Steroid UseGiven that many of the damaging sequelae of acute bacterial meninges are due to the host’s inflammatory response, several studies have looked at the role of steroids as an adjunctive measure. Many of the studies have been done in children, and steroids have been shown to decrease the incidence of hearing loss in cases of H. influenzae meningitis in this population. Corroborating retrospective studies, a recent randomized double-blinded study from the Netherlands found significant mortality and morbidity benefit with the use of dexamethasone during the first 4 days of therapy for acute bacterial meningitis, convincingly for pneumococcal meningitis. The authors used doses of 10 mg IV every 6 hours for 4 days, commencing before or concomitant with the first dose of antibiotics. While they did not demonstrate better outcomes with steroids for non-pneumococcal meningitides, the number of non-pneumococcal cases was too small to reach a conclusion. Early steroid use should strongly be considered when the clinical picture with or without CSF data points to bacterial meningitis.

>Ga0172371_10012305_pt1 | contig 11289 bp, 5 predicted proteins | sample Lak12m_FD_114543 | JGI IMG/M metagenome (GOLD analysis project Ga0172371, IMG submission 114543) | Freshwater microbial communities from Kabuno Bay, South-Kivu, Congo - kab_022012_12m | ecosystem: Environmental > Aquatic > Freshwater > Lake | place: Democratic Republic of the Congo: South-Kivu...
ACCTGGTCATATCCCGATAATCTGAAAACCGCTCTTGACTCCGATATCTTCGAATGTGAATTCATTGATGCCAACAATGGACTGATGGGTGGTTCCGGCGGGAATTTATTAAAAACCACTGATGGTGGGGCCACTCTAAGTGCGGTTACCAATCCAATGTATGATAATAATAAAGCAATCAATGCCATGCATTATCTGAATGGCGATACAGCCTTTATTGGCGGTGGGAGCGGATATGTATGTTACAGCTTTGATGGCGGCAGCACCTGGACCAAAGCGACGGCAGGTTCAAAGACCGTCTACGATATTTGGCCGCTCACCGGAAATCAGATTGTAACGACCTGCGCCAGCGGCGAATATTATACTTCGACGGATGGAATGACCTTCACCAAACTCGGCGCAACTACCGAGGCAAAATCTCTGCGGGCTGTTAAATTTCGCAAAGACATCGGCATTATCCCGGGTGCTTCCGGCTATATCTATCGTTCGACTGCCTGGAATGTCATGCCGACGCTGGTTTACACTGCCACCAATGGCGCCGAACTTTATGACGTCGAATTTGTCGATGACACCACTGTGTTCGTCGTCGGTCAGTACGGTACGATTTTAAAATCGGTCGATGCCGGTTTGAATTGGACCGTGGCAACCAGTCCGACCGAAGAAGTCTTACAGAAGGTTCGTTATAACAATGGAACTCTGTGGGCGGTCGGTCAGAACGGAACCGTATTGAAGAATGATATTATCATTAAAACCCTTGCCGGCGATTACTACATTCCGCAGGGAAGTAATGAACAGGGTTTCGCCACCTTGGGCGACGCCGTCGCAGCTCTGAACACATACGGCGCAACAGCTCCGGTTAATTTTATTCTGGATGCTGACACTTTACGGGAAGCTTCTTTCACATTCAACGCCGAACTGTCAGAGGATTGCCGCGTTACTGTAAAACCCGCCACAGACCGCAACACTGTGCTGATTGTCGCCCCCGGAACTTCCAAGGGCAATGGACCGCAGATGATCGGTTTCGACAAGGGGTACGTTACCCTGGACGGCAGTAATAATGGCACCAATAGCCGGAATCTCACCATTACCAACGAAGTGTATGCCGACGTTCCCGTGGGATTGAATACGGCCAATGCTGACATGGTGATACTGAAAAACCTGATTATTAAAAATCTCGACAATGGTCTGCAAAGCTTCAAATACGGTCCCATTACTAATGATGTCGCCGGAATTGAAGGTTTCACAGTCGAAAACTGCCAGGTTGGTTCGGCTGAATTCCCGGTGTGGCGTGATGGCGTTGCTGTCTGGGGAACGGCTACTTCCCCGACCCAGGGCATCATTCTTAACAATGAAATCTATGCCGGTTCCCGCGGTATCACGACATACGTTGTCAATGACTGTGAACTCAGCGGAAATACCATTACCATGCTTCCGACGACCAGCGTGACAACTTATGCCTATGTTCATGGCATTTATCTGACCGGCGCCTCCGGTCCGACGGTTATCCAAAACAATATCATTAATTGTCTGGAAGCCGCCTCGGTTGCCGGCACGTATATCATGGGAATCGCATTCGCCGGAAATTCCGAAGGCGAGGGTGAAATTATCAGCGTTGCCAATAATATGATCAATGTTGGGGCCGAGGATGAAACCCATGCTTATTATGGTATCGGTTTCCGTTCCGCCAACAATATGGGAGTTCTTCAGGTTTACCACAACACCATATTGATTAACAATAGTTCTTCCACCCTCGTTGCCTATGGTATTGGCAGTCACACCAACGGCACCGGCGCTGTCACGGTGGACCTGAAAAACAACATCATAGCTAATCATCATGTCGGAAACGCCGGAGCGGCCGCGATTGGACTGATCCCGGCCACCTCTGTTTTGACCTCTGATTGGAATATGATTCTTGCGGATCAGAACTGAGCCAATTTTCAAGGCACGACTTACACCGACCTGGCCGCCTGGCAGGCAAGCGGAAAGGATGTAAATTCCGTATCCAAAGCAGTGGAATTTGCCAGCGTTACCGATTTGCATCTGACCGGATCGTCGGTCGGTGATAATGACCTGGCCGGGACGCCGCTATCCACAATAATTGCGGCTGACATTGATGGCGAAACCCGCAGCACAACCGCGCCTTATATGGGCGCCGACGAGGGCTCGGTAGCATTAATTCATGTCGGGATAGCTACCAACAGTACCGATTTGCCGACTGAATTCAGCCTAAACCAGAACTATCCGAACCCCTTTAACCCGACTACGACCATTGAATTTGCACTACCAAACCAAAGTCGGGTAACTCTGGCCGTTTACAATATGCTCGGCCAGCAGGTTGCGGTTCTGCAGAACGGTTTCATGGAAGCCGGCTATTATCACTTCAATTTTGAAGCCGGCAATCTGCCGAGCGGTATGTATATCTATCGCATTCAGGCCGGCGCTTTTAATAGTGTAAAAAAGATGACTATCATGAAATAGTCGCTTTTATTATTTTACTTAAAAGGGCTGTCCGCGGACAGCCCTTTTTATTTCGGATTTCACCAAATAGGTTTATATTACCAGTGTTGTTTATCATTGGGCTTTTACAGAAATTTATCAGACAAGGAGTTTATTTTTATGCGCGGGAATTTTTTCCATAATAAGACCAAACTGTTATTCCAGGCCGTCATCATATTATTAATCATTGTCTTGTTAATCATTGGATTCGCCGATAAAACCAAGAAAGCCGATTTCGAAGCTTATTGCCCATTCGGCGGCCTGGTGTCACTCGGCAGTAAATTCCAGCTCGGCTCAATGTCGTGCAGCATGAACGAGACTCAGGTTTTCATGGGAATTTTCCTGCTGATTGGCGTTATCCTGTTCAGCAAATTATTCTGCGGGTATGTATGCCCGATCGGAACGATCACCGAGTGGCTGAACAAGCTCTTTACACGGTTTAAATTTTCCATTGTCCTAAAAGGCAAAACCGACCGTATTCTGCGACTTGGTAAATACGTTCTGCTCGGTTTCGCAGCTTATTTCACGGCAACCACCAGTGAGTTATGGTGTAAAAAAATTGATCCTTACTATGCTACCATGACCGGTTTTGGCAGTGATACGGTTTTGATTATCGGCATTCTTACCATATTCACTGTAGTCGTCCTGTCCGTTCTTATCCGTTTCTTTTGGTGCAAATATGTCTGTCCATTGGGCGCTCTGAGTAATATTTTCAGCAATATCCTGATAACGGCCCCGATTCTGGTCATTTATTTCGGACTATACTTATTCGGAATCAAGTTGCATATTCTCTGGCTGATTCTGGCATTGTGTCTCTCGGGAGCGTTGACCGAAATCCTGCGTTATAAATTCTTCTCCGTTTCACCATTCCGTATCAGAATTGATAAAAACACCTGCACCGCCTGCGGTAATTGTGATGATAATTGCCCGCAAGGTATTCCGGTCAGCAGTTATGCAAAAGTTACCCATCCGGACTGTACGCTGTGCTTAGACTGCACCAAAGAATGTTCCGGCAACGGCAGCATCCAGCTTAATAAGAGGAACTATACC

Supportive CareEach patient’s neurologic status should be monitored closely and vigilantly for clinical deterioration, and, if this occurs, the practitioner should consider prompt reimaging, the use of modalities to lower intracranial pressure, and neurosurgical consultation for placement of a ventricular shunt or other neurosurgical intervention. While debate has surrounded intravenous fluid administration and cerebral edema, it is now generally accepted that fluids are often needed to maintain an adequate mean arterial pressure to provide sufficient cerebral perfusion pressure.*7/348/5*